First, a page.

Regulating Digital Platforms: A Case of Indonesia

Regulating Digital Platforms: A Case of Indonesia

Nofie Iman (Faculty of Economics and Business, Universitas Gadjah Mada, Indonesia)
DOI: 10.4018/978-1-7998-4984-1.ch002
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Abstract

Digital platforms and services are increasingly prevalent. They have challenged the traditional assumptions of technological innovations and business competition in the market. We, by and large, communicate on digital platforms and services when we are online. Even though the benefit of such phenomena might be obvious, even seem ideal at times, the perils are also worryingly apparent. There is relatively little attention has been given on the regulatory and policy aspect of digital platforms and services, let alone in the context of emerging countries. This article discusses the governance of platforms and policies that might be relevant for developing context such as Indonesia. This chapter offers an analytical framework to analyze policy options regarding digital platforms and services. It is expected that the framework could become a practical instrument to help policymakers in identifying their options and the impact thereof concerning digital platforms and services.
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Background

Let us begin with defining digital technology first. Conceptually, digital technology actually has digital artifacts that are open, easily changed, transferable, and tend to be ambivalent (Kallinikos et al., 2013; Yoo et al., 2010). These digital artifacts have basic characteristics in the form of the ability to reprogrammability and the homogenization of the data generated. Every digital technology can produce data –– which, when extracted to the lowest layer possible, will produce universally binary code. Such uniformity can be used to reprogram the data to develop something else.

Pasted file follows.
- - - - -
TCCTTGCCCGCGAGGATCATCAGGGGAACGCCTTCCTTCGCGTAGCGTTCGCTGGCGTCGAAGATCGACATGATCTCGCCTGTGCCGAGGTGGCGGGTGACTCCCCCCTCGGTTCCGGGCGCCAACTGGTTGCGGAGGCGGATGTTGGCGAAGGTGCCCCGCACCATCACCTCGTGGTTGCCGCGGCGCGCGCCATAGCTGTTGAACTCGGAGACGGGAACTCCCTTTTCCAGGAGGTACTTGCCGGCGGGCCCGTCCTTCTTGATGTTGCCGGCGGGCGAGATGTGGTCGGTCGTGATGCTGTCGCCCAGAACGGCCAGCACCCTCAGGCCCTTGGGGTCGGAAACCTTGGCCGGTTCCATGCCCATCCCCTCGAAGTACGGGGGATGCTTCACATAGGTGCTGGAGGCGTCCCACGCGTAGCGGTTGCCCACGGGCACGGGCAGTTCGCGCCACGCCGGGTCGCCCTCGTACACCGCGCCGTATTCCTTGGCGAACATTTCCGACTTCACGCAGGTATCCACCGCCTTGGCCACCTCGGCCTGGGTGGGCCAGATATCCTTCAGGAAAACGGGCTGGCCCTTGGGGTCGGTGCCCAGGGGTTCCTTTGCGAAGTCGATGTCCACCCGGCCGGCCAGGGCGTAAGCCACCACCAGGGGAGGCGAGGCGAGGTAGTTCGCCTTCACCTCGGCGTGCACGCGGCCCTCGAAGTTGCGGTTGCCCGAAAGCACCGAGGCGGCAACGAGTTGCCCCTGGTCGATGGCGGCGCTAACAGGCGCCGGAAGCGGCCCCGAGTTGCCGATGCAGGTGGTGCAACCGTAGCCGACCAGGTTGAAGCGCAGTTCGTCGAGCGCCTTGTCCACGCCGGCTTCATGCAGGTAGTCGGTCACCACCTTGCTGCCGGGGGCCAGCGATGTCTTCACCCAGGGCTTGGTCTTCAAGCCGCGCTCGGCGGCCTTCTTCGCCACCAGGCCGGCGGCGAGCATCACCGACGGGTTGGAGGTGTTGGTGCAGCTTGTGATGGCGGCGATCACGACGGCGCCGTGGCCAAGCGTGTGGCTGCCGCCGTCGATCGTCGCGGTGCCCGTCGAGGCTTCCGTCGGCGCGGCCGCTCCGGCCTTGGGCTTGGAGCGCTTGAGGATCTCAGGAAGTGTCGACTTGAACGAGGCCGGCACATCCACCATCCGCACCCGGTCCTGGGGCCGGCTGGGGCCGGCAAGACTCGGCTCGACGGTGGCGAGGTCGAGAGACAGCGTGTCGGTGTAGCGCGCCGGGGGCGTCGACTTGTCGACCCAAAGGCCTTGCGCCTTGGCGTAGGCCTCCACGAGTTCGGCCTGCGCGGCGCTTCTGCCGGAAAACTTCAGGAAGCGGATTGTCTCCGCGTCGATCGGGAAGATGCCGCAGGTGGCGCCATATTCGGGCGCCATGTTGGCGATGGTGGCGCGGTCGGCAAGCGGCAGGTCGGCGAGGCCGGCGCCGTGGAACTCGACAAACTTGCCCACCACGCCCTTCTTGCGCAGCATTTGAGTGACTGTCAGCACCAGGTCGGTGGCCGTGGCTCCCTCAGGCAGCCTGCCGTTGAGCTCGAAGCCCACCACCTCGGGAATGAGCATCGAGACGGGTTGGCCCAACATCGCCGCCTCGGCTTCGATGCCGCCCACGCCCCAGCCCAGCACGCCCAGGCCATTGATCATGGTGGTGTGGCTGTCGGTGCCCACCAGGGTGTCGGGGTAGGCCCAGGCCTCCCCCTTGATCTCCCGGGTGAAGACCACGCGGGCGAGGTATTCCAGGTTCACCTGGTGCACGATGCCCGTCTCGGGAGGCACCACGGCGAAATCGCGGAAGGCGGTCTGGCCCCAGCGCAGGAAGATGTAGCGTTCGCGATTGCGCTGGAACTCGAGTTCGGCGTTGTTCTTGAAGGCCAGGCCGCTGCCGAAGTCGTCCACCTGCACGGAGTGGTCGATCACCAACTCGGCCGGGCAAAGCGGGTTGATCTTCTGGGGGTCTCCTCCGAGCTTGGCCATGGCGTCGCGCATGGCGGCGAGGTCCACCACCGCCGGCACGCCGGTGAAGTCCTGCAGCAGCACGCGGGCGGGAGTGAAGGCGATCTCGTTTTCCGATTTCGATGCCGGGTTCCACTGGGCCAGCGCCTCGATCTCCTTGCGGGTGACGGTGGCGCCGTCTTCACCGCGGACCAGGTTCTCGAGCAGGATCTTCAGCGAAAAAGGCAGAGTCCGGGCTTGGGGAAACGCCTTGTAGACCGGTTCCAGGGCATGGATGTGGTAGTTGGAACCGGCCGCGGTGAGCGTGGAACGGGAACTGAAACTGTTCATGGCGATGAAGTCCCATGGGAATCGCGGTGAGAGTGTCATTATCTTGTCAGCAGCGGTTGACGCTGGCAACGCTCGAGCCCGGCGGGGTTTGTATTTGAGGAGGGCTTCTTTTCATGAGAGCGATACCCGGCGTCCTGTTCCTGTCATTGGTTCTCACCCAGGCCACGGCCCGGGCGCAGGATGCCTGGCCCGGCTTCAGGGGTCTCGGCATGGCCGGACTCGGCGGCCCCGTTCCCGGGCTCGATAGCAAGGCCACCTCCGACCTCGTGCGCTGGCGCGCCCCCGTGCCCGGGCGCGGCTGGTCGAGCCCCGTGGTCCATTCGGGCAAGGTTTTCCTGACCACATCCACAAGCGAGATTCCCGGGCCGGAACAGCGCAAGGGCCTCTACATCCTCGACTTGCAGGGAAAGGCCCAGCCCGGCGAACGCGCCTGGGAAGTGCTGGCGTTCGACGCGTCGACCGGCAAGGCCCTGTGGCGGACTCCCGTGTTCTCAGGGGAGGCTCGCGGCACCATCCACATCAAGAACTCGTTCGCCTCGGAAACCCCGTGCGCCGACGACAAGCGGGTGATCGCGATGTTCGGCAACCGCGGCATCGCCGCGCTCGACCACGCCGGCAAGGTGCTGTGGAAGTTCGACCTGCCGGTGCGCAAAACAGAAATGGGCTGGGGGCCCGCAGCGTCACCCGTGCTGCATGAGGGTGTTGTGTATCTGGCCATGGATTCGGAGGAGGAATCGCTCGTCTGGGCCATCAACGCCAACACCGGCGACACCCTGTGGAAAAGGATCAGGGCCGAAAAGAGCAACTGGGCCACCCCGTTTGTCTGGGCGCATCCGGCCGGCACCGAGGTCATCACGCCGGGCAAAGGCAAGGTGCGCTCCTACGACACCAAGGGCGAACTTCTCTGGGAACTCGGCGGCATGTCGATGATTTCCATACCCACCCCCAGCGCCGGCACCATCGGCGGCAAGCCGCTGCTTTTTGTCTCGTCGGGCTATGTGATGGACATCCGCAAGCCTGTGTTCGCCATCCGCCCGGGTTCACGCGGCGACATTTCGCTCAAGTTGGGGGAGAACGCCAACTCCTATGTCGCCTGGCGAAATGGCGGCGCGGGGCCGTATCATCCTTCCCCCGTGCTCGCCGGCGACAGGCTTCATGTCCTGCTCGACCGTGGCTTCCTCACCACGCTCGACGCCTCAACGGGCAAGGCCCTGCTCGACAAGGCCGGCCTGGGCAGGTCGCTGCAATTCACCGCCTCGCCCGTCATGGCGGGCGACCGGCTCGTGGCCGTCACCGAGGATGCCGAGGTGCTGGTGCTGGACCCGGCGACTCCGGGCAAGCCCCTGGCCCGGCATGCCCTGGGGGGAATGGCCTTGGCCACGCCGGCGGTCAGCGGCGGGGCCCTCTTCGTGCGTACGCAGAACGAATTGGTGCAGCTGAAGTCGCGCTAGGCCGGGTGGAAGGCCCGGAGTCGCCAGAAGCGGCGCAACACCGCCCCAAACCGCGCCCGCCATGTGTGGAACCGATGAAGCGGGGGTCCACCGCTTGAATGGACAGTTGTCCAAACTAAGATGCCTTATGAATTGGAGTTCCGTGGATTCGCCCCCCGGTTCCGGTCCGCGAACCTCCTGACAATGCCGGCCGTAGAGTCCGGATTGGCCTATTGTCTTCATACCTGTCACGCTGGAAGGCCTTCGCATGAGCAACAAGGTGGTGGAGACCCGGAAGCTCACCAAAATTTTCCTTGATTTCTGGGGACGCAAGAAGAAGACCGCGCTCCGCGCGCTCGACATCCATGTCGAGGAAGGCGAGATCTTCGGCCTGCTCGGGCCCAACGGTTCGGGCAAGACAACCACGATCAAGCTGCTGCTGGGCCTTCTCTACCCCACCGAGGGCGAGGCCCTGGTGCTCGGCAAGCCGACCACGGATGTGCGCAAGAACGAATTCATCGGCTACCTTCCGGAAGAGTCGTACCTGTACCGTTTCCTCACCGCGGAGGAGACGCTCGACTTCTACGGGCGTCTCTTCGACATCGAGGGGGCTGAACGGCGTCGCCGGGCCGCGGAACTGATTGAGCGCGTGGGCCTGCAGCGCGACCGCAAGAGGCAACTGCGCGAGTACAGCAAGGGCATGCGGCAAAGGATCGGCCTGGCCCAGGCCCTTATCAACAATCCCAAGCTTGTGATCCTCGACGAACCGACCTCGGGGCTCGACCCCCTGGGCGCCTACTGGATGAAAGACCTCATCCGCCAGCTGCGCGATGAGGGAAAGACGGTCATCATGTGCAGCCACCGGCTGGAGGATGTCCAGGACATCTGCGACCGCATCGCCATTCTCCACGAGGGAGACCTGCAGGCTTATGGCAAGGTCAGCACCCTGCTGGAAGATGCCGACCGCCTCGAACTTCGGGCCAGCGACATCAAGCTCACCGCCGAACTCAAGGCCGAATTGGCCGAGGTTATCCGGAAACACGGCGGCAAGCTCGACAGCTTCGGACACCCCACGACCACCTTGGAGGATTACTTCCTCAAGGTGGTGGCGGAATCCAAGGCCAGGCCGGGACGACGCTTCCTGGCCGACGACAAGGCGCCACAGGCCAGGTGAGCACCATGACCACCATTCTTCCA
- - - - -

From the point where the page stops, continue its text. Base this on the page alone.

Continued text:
Combined together, these two peculiar characteristics allow the process of convergence and generativity (Yoo et al., 2010). We can combine two seemingly “distant” tools to generate something new. For example, we can combine shoes with electronic chips altogether that can produce “new” tools to record distance traveled, speed, heart rate, and other important medical information. Thus, the only possible option in the future is convergence. Every tool that we have will eventually be embedded with such digital capabilities, allowing us to push digital technology even further.

Key Terms in this Chapter

Unicorn: Originally a legendary creature, but now being used to describe a privately held startup company valued at over $1 billion. It was first introduced by Aileen Lee to acknowledge its statistical rarity.

Digital Platform: A combination of digital tools and services that brings together different groups of users creating value through interaction and transaction among them. It utilizes advanced technologies such as artificial intelligence, cloud computing, machine learning, among others.

Platform: An open medium that allows different parties to interact in such an organized way. Platform also being used to represent a new kind of business model that creating values by facilitating interactions.

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